Informally, performing a release operation on A forces prior side effects on other memory locations to become visible to other threads that later perform a consume or an acquire operation on A.
“Relaxed” atomic operations are not synchronization operations even though, like synchronization operations, they cannot contribute to data races.
end note
]
All modifications to a particular atomic object M occur in some particular total order, called the modification order of M.
[Note
:
There is a separate order for each atomic object.
There is no requirement that these can be combined into a single total order for all objects.
In general this will be impossible since different threads may observe modifications to different objects in inconsistent orders.
end note
]
A release sequence headed by a release operation A on an atomic object M is a maximal contiguous sub-sequence of side effects in the modification order of M, where the first operation is A, and every subsequent operation
  • is performed by the same thread that performed A, or
  • is an atomic read-modify-write operation.
Certain library calls synchronize with other library calls performed by another thread.
For example, an atomic store-release synchronizes with a load-acquire that takes its value from the store ([atomics.order]).
[Note
:
Except in the specified cases, reading a later value does not necessarily ensure visibility as described below.
Such a requirement would sometimes interfere with efficient implementation.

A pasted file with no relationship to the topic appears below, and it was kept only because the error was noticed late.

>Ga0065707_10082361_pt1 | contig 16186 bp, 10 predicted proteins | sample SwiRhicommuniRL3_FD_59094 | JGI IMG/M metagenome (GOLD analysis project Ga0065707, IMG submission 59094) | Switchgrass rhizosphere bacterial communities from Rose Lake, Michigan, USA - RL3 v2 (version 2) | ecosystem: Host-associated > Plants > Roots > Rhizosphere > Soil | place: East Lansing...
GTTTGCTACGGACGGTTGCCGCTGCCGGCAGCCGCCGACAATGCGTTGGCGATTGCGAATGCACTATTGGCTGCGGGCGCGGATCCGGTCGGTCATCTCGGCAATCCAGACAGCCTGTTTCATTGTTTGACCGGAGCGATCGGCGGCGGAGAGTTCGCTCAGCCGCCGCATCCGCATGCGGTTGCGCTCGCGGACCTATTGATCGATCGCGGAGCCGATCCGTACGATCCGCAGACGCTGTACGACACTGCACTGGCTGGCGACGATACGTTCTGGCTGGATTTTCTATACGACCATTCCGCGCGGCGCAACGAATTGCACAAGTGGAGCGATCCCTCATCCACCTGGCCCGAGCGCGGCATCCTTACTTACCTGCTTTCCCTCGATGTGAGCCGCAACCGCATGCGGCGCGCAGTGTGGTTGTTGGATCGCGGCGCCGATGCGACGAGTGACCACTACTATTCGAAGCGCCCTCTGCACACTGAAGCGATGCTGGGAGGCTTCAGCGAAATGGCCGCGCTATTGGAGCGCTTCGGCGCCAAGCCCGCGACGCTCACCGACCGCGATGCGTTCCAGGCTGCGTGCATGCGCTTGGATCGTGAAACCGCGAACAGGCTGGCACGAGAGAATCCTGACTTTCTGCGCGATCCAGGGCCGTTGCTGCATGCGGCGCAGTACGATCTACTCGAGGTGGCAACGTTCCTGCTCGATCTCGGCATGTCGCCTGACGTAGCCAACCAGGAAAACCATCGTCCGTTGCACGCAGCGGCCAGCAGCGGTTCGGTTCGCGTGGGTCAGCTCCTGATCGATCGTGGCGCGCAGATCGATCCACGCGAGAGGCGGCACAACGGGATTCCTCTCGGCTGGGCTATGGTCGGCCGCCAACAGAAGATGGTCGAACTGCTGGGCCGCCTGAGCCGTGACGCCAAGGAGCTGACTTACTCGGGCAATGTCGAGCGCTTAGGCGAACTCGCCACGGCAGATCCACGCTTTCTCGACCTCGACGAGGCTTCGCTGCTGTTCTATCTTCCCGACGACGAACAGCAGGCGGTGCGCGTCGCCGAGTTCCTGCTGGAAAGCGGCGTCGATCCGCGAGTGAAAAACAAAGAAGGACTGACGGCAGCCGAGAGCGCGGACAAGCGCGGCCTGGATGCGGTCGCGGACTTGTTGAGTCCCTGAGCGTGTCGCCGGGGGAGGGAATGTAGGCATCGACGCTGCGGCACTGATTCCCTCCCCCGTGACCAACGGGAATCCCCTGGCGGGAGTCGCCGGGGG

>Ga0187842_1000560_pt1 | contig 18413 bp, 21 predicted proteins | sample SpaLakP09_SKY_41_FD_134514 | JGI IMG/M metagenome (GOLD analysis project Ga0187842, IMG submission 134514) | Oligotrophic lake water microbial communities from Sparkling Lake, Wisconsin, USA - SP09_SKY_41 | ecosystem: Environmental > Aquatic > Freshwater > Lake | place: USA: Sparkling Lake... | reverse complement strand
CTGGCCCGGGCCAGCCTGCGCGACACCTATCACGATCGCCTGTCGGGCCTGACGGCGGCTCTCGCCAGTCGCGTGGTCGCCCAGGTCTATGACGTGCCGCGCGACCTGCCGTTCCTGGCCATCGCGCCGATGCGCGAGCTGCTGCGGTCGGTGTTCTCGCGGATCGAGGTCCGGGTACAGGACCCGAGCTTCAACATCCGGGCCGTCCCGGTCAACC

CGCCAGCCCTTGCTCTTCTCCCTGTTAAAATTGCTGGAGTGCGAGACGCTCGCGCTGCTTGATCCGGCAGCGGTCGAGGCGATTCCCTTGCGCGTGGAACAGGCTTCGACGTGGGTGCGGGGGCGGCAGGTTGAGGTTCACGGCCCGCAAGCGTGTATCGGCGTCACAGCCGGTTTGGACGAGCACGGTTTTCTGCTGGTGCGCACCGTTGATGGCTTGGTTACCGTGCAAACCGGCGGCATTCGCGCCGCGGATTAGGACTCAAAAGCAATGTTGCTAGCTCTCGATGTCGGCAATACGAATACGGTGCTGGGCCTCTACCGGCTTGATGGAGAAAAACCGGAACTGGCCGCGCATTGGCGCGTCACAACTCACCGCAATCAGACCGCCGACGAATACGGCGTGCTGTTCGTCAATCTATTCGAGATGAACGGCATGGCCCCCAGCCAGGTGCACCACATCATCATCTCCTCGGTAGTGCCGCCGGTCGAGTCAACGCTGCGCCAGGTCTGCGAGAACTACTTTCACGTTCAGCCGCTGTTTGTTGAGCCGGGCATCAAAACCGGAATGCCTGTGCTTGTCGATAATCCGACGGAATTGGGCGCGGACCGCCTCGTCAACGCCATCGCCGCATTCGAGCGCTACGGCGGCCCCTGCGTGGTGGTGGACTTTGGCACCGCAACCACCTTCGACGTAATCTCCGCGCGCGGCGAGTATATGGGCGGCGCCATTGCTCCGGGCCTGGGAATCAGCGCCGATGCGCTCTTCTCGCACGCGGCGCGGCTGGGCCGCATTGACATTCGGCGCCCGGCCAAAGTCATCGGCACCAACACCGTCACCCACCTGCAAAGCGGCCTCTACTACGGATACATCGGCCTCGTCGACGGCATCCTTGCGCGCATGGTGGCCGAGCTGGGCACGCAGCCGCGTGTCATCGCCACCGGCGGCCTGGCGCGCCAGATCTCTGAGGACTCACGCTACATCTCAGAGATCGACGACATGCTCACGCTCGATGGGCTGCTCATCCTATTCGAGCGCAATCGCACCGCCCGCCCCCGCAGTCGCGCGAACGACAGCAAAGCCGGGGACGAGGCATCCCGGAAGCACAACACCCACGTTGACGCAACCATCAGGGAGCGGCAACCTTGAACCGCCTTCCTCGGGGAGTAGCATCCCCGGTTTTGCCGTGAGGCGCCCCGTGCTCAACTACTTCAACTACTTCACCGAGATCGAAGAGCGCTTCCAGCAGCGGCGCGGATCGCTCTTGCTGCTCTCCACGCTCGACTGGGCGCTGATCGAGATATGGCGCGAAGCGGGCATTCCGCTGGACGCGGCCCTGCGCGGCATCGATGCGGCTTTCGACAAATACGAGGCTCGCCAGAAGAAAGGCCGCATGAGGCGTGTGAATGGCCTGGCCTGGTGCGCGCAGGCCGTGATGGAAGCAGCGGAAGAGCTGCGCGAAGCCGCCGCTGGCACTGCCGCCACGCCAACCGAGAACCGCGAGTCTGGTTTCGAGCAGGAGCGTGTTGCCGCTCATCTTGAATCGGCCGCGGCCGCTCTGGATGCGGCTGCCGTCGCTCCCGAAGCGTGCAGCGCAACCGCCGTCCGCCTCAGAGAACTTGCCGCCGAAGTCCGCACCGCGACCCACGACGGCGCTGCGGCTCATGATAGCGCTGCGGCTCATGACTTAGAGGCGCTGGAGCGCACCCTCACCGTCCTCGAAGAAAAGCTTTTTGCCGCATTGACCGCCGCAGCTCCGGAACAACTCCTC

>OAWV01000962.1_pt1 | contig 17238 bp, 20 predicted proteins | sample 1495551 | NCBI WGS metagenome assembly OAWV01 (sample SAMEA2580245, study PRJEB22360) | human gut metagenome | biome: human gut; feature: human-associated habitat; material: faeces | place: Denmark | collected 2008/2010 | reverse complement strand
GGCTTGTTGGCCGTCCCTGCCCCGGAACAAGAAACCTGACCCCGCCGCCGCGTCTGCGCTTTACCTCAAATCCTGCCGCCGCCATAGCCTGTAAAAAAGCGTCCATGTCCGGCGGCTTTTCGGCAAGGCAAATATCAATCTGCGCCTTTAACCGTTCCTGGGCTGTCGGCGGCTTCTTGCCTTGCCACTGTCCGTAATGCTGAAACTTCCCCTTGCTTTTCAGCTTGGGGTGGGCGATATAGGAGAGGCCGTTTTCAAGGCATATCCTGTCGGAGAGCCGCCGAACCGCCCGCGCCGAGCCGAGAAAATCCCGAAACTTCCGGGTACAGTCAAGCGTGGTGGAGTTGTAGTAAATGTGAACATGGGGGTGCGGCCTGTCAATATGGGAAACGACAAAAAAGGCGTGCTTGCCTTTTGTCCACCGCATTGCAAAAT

end note
]
[Note
:
The specifications of the synchronization operations define when one reads the value written by another.
For atomic objects, the definition is clear.
All operations on a given mutex occur in a single total order.
Each mutex acquisition “reads the value written” by the last mutex release.
end note
]
An evaluation A carries a dependency to an evaluation B if
  • the value of A is used as an operand of B, unless: or
  • A writes a scalar object or bit-field M, B reads the value written by A from M, and A is sequenced before B, or
  • for some evaluation X, A carries a dependency to X, and X carries a dependency to B.
[Note
:
“Carries a dependency to” is a subset of “is sequenced before”, and is similarly strictly intra-thread.
end note
]
An evaluation A is dependency-ordered before an evaluation B if
  • A performs a release operation on an atomic object M, and, in another thread, B performs a consume operation on M and reads a value written by any side effect in the release sequence headed by A, or
  • for some evaluation X, A is dependency-ordered before X and X carries a dependency to B.
[Note
:
The relation “is dependency-ordered before” is analogous to “synchronizes with”, but uses release/consume in place of release/acquire.
end note
]
An evaluation A inter-thread happens before an evaluation B if
  • A synchronizes with B, or
  • A is dependency-ordered before B, or
  • for some evaluation X
    • A synchronizes with X and X is sequenced before B, or
    • A is sequenced before X and X inter-thread happens before B, or
    • A inter-thread happens before X and X inter-thread happens before B.
[Note
:
The “inter-thread happens before” relation describes arbitrary concatenations of “sequenced before”, “synchronizes with” and “dependency-ordered before” relationships, with two exceptions.
The first exception is that a concatenation is not permitted to end with “dependency-ordered before” followed by “sequenced before”.
The reason for this limitation is that a consume operation participating in a “dependency-ordered before” relationship provides ordering only with respect to operations to which this consume operation actually carries a dependency.